Give me downloads or give me death! 

The recording industry's war against downloading is designed to protect the music industry. It can only hurt it.

Page 6 of 6

Never fear; Kazaa Lite is here. Despite its name, Kazaa Lite is not a scaled-down version of the original. Rather, it's an improvement. On Kazaa Lite, you can tinker with a setting to ensure that other users can't tell what music -- other than the song they're downloading -- is in your collection. In this way, the RIAA can't tell how many files you have available to share.

What's more, Kazaa Lite purports to block the IP addresses of RIAA computers, hindering the searches of record industry investigators.

But Nick seems almost dismissive of Kazaa Lite. "Have you ever heard of Direct Connect Plus Plus?" he asks.

Direct Connect connects not with other users directly, like Kazaa, but through a hub. That hub is overseas, beyond the reach of the RIAA. As he connects, a list of hubs with names like "Buick's Moviearena" scroll down the screen. Each hub has hundreds of users. Unlike Kazaa, these hubs have requirements of their members. If you want to download, you must have a minimum amount of files to share. For instance, this hub wants 70 gigabytes, which equates to dozens of movies and thousands of songs. Nick, of course, has that and more. He opens up a user's list. Want to download Linkin Park's new album? How about The Hulk? What about The League of Extraordinary Gentleman? Direct Connect is a smorgasbord of entertainment. One hub Nick opens boasts 5.42 terabytes available for trade -- that's 5,550 gigabytes. We're talking whole libraries here.

Nick's biggest surprise is one of the most implausible. "Actually," he says, "one of the best places to download stuff is, believe it or not, on AOL." Yes, America Online -- that much-maligned home to bored teenagers and hard-up adults. On AOL, there are chatrooms -- public and private. Enter the right private chatroom and you won't see any of the banal conversation that chatrooms are known for. Instead, you'll see a steady stream of messages that are more symbols than letters. These are downloaders, exchanging lists of material for trade.

It seems, though, that this kind of downloading would be the most easily halted. All the RIAA has to do is find one of the rooms, write down the member name and report it to AOL, which, after all, is the parent company of Warner Bros., one of the Big Five labels.

Nick explains why this would be fruitless. Many of these screen names, he says, aren't even legit. They're pirated names, stolen by hackers from unsuspecting AOL account holders. They're untraceable. In Nick's eyes, this practice crosses a line. Downloading is one thing. Who's the victim? Corporate America? But hijacking individual screen names and passwords -- that's going too far, it seems. Still, there's a gleam in his eye.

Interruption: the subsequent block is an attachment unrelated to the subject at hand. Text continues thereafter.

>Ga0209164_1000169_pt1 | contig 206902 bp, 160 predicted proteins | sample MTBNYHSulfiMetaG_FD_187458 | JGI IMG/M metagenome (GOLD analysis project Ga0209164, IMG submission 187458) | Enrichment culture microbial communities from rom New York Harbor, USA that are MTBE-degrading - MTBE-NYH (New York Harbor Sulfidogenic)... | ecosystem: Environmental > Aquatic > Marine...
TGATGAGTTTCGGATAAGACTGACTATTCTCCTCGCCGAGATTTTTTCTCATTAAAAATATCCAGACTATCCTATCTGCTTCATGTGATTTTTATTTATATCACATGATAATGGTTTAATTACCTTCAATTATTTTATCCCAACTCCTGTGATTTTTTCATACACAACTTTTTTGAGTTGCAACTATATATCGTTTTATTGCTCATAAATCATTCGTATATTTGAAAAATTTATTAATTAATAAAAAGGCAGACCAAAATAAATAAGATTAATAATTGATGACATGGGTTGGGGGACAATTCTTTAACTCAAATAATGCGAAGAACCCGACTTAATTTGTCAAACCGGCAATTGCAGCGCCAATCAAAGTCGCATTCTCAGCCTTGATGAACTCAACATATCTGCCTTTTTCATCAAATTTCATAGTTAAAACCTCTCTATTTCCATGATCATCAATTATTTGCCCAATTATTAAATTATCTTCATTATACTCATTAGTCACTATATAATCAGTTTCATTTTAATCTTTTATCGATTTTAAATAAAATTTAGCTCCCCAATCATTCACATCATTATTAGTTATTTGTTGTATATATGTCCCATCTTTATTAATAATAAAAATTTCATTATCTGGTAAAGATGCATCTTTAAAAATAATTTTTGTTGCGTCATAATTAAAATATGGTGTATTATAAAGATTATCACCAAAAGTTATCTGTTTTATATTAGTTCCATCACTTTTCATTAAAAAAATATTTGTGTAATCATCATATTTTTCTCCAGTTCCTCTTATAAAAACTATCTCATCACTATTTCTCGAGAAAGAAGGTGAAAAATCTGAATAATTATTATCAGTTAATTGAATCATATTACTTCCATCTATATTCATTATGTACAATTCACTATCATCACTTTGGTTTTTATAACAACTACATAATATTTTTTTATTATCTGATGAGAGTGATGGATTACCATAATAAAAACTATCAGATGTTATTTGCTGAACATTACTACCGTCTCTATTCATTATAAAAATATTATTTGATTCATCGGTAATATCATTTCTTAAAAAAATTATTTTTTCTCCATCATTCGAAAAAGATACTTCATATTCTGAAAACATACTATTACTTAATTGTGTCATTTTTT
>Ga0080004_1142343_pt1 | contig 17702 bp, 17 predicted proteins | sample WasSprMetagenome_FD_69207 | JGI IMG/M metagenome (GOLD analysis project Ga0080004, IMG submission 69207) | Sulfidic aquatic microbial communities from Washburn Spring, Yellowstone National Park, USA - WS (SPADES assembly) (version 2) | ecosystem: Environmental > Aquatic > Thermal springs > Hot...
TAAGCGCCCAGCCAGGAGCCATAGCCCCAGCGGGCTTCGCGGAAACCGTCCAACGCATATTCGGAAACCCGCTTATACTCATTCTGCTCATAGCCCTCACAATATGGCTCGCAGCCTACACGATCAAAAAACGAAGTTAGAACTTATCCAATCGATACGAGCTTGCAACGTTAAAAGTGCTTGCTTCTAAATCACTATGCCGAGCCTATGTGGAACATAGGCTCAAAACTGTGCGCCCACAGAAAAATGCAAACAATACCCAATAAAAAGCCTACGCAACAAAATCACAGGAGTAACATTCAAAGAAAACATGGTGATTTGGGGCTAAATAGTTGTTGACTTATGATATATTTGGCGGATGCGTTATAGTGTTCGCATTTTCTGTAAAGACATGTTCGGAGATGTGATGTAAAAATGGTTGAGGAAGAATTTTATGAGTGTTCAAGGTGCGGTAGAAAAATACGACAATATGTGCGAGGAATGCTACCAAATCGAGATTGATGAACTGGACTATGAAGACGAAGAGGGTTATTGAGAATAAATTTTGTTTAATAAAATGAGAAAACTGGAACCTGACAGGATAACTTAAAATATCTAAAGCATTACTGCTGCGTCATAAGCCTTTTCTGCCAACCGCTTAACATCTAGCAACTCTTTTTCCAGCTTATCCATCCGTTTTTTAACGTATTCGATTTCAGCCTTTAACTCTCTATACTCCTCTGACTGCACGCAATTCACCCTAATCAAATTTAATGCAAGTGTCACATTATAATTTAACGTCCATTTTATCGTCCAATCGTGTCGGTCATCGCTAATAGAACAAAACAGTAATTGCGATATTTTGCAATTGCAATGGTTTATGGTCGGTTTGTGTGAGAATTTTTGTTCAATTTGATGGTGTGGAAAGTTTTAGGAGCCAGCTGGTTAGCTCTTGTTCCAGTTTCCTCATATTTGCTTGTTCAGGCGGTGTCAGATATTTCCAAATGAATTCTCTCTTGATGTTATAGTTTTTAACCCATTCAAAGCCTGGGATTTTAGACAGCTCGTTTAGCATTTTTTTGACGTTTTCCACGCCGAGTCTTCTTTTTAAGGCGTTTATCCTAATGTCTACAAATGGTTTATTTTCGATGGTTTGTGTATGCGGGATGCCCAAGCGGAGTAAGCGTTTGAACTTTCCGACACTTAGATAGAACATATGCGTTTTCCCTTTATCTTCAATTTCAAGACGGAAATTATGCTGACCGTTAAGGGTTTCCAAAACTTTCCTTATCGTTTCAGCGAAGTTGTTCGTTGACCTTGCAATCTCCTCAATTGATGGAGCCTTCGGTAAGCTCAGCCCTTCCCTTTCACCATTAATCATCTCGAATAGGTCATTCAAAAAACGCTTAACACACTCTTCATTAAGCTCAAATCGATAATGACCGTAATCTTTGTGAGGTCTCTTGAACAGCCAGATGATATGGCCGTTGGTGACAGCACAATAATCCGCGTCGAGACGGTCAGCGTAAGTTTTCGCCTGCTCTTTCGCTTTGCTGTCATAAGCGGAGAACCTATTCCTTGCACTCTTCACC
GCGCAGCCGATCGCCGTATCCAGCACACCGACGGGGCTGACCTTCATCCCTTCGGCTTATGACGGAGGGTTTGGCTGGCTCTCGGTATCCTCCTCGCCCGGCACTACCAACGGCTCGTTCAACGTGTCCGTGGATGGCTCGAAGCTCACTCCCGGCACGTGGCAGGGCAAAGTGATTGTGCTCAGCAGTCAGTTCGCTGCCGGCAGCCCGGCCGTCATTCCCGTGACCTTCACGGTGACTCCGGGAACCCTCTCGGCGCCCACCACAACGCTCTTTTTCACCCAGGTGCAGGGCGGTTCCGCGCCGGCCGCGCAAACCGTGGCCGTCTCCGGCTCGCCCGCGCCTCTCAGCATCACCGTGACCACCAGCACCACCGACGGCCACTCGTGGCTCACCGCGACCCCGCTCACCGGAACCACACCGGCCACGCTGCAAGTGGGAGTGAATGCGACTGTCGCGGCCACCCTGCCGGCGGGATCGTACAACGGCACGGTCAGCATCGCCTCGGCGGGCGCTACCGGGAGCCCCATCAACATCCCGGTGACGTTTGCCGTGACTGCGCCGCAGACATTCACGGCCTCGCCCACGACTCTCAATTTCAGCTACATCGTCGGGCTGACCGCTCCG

"It's all about keeping it free," he says.

To be sure, downloaders such as Nick don't have much to worry about from the RIAA. "The sophisticated people will always be able to stay one step ahead," says Jim Butler, a technology attorney in Atlanta and a board member of the U.S. Internet Industry Association. "But that's not who [the RIAA] care about. The 20-year-old college student who has 5,000 songs -- that's their target."

As the first lawsuits draw near, the drumbeat has grown louder for a new business model for the entertainment industry. Some have suggested a tax on blank CDs, with the pot of money being divvied up based on what songs are downloaded and how often. But who determines how big that pot of money should be? And what's to keep a savvy musician from harnessing a bank of computers and downloading his own song a million times, so that he'll get a bigger cut?

Others hope for a technological solution. "Digital rights management" is a phrase heard often in the industry. Basically, it refers to any technique that encrypts a CD, or keeps it from being ripped and shared. But Nick only laughs at that. "Anything they build can be unbuilt," he says.

Meanwhile, the Electronic Frontier Foundation and other groups are fighting the RIAA's efforts to demonize file-sharing. Its "Let the Music Play" campaign, as von Lohmann explains, is intended to "get people to start talking about alternatives. Do you really think suing thousands of people and jailing hundreds more is really the right course of action here? We have to create a mechanism for paying artists, because file-sharing is here to stay."



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